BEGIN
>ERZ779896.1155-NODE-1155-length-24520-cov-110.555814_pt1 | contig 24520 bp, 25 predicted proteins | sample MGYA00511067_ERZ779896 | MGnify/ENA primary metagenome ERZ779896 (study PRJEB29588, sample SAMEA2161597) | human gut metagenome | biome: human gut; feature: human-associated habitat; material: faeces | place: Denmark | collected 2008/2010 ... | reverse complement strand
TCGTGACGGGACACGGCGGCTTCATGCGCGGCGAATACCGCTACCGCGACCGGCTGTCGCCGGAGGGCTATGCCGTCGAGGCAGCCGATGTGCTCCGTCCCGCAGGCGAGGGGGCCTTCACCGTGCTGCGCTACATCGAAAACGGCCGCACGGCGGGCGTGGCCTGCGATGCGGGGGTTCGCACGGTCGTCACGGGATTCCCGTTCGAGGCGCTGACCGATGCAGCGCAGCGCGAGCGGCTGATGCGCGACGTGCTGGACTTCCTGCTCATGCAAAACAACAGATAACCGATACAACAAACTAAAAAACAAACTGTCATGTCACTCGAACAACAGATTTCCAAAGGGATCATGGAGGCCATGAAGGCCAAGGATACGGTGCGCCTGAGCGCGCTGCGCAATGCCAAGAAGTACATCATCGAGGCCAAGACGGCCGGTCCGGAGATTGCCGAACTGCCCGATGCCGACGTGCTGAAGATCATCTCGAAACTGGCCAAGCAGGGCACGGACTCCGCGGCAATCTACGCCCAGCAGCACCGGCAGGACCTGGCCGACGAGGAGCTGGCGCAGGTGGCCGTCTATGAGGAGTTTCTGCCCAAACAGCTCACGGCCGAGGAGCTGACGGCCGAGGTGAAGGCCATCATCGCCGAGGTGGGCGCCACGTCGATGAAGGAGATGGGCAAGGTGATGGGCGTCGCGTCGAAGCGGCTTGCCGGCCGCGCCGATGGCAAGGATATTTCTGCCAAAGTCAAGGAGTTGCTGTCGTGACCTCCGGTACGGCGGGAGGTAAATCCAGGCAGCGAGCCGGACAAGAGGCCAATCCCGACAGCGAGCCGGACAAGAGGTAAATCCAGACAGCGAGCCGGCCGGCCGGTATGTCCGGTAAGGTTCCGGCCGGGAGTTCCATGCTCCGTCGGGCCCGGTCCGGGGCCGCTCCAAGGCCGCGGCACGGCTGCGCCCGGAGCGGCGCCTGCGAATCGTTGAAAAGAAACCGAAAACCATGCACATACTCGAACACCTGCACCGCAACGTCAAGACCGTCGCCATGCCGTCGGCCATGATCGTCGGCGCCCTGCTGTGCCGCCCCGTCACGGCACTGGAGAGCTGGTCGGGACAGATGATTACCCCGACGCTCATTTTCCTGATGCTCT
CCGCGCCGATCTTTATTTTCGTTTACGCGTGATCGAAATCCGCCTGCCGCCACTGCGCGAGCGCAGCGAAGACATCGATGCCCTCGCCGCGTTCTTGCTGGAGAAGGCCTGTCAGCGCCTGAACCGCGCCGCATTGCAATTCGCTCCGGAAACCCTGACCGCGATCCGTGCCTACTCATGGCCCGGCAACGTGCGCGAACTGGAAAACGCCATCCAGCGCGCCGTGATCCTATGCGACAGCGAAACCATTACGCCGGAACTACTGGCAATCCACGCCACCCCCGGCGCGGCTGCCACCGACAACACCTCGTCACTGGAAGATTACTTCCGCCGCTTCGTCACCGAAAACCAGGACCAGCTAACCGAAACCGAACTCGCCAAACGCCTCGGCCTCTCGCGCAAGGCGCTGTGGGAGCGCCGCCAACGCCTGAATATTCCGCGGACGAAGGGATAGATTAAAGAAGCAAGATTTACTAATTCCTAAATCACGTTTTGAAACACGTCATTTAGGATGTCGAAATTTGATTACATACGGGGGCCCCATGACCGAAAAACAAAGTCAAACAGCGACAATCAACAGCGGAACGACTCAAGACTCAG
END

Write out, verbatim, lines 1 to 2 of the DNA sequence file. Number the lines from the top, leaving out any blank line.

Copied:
>ERZ779896.1155-NODE-1155-length-24520-cov-110.555814_pt1 | contig 24520 bp, 25 predicted proteins | sample MGYA00511067_ERZ779896 | MGnify/ENA primary metagenome ERZ779896 (study PRJEB29588, sample SAMEA2161597) | human gut metagenome | biome: human gut; feature: human-associated habitat; material: faeces | place: Denmark | collected 2008/2010 ... | reverse complement strand
TCGTGACGGGACACGGCGGCTTCATGCGCGGCGAATACCGCTACCGCGACCGGCTGTCGCCGGAGGGCTATGCCGTCGAGGCAGCCGATGTGCTCCGTCCCGCAGGCGAGGGGGCCTTCACCGTGCTGCGCTACATCGAAAACGGCCGCACGGCGGGCGTGGCCTGCGATGCGGGGGTTCGCACGGTCGTCACGGGATTCCCGTTCGAGGCGCTGACCGATGCAGCGCAGCGCGAGCGGCTGATGCGCGACGTGCTGGACTTCCTGCTCATGCAAAACAACAGATAACCGATACAACAAACTAAAAAACAAACTGTCATGTCACTCGAACAACAGATTTCCAAAGGGATCATGGAGGCCATGAAGGCCAAGGATACGGTGCGCCTGAGCGCGCTGCGCAATGCCAAGAAGTACATCATCGAGGCCAAGACGGCCGGTCCGGAGATTGCCGAACTGCCCGATGCCGACGTGCTGAAGATCATCTCGAAACTGGCCAAGCAGGGCACGGACTCCGCGGCAATCTACGCCCAGCAGCACCGGCAGGACCTGGCCGACGAGGAGCTGGCGCAGGTGGCCGTCTATGAGGAGTTTCTGCCCAAACAGCTCACGGCCGAGGAGCTGACGGCCGAGGTGAAGGCCATCATCGCCGAGGTGGGCGCCACGTCGATGAAGGAGATGGGCAAGGTGATGGGCGTCGCGTCGAAGCGGCTTGCCGGCCGCGCCGATGGCAAGGATATTTCTGCCAAAGTCAAGGAGTTGCTGTCGTGACCTCCGGTACGGCGGGAGGTAAATCCAGGCAGCGAGCCGGACAAGAGGCCAATCCCGACAGCGAGCCGGACAAGAGGTAAATCCAGACAGCGAGCCGGCCGGCCGGTATGTCCGGTAAGGTTCCGGCCGGGAGTTCCATGCTCCGTCGGGCCCGGTCCGGGGCCGCTCCAAGGCCGCGGCACGGCTGCGCCCGGAGCGGCGCCTGCGAATCGTTGAAAAGAAACCGAAAACCATGCACATACTCGAACACCTGCACCGCAACGTCAAGACCGTCGCCATGCCGTCGGCCATGATCGTCGGCGCCCTGCTGTGCCGCCCCGTCACGGCACTGGAGAGCTGGTCGGGACAGATGATTACCCCGACGCTCATTTTCCTGATGCTCT